Art/ Collection/ Art Object
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Stirrup

Date:
10th century
Culture:
North European, possibly northern Germany
Medium:
Iron, silver, copper
Dimensions:
H. 7 in. (17.8 cm); W. 4 1/8 in. (10.3 cm); Wt. 8 oz. (228 g)
Classification:
Equestrian Equipment-Stirrups
Credit Line:
Purchase, Arthur Ochs Sulzberger Gift, 1999
Accession Number:
1999.159
On view at The Met Fifth Avenue in Gallery 370
If the Vikings are mostly known for being talented sailors, one may forget they were also horse riders, and as in all the Germanic cultures, horses had great importance in their society, in both its social and religious aspects. Equestrian equipment, like stirrups, spurs and bits, are regularly found in Viking burials, among the goods warriors wanted to bring with them to the afterlife. The elite would sometimes even be accompanied by sacrificed horses, a meaningful practice at that time, considering the high economic value of horses.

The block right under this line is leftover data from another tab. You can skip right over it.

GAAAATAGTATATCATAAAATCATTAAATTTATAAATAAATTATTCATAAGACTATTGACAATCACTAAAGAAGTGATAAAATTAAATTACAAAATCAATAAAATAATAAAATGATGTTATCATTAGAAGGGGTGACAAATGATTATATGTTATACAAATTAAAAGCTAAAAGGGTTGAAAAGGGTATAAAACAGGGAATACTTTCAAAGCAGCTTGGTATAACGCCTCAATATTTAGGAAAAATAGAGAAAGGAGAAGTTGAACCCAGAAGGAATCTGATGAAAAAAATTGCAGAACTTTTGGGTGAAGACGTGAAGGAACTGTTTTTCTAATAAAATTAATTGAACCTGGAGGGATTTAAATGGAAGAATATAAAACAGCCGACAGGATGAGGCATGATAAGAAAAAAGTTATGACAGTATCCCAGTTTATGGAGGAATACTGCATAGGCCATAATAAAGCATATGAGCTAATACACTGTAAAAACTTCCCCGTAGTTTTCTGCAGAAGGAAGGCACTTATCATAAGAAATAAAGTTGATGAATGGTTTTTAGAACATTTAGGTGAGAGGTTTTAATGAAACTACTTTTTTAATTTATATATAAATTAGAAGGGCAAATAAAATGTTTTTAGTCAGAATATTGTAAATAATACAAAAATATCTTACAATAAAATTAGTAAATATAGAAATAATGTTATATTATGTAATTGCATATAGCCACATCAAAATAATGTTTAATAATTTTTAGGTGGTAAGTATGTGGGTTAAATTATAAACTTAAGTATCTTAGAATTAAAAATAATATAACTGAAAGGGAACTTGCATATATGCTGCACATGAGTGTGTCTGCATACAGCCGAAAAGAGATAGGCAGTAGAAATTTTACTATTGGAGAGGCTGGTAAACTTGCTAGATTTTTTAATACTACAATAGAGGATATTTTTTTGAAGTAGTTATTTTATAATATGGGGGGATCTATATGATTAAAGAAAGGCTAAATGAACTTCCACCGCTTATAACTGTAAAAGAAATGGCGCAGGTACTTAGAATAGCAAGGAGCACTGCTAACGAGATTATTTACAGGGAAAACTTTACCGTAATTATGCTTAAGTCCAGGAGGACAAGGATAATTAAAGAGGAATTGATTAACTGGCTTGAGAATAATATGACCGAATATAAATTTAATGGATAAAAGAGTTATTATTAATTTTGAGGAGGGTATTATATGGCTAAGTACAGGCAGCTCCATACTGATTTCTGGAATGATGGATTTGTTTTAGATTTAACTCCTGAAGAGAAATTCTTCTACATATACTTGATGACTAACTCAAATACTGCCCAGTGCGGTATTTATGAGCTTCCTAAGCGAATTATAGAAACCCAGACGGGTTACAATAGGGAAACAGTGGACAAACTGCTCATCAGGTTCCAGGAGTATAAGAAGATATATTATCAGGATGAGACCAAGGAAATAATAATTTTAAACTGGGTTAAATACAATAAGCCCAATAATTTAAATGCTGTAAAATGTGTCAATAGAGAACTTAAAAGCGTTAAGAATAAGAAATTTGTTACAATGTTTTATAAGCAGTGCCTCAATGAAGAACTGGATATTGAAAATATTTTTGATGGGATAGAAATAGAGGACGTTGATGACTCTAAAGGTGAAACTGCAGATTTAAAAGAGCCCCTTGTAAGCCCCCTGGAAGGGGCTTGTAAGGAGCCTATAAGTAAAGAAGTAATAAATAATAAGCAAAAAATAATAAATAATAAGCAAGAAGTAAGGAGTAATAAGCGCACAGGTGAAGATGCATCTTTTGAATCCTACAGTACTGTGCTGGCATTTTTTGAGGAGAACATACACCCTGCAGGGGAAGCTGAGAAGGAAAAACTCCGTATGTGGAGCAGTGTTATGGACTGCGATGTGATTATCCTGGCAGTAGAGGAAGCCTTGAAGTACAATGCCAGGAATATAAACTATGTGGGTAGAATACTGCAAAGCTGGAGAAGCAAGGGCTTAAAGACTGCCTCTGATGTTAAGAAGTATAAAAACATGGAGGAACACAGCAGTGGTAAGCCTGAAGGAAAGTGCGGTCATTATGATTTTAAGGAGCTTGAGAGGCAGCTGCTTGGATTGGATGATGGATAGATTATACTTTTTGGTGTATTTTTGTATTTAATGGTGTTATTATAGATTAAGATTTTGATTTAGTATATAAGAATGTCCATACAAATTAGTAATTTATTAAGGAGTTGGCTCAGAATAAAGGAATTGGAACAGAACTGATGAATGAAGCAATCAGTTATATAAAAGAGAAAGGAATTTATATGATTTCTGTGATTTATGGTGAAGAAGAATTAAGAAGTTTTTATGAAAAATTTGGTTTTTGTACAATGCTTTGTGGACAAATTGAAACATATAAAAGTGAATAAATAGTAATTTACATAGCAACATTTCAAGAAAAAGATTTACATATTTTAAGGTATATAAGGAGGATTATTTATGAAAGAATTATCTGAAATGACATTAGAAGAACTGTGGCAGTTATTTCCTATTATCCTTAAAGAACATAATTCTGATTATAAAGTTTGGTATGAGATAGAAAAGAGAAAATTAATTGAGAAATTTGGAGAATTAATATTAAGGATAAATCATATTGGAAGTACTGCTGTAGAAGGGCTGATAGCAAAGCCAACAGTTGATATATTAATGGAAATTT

This stirrup exhibits remnants of an elaborated geometrical decoration of damascened silver and copper. These motifs reproduce textile patterns that were embroidered on fine contemporary clothing.
New York. The Metropolitan Museum of Art. "Arms and Armor: Notable Acquisitions 1991–2002," September 4, 2002–January 18, 2004, no. 1.

Seaby, Wilfred A., and Paul Woodfield. "Viking Stirrups from England and Their Background." Medieval Archaeology XXIV (1980). pp. 87–122.

Pyhrr, Stuart W., Donald J. La Rocca, and Morihiro Ogawa. Arms and Armor: Notable Acquisitions, 1991–2002. New York: The Metropolitan Museum of Art, 2002. p. 9, no. 1, ill.



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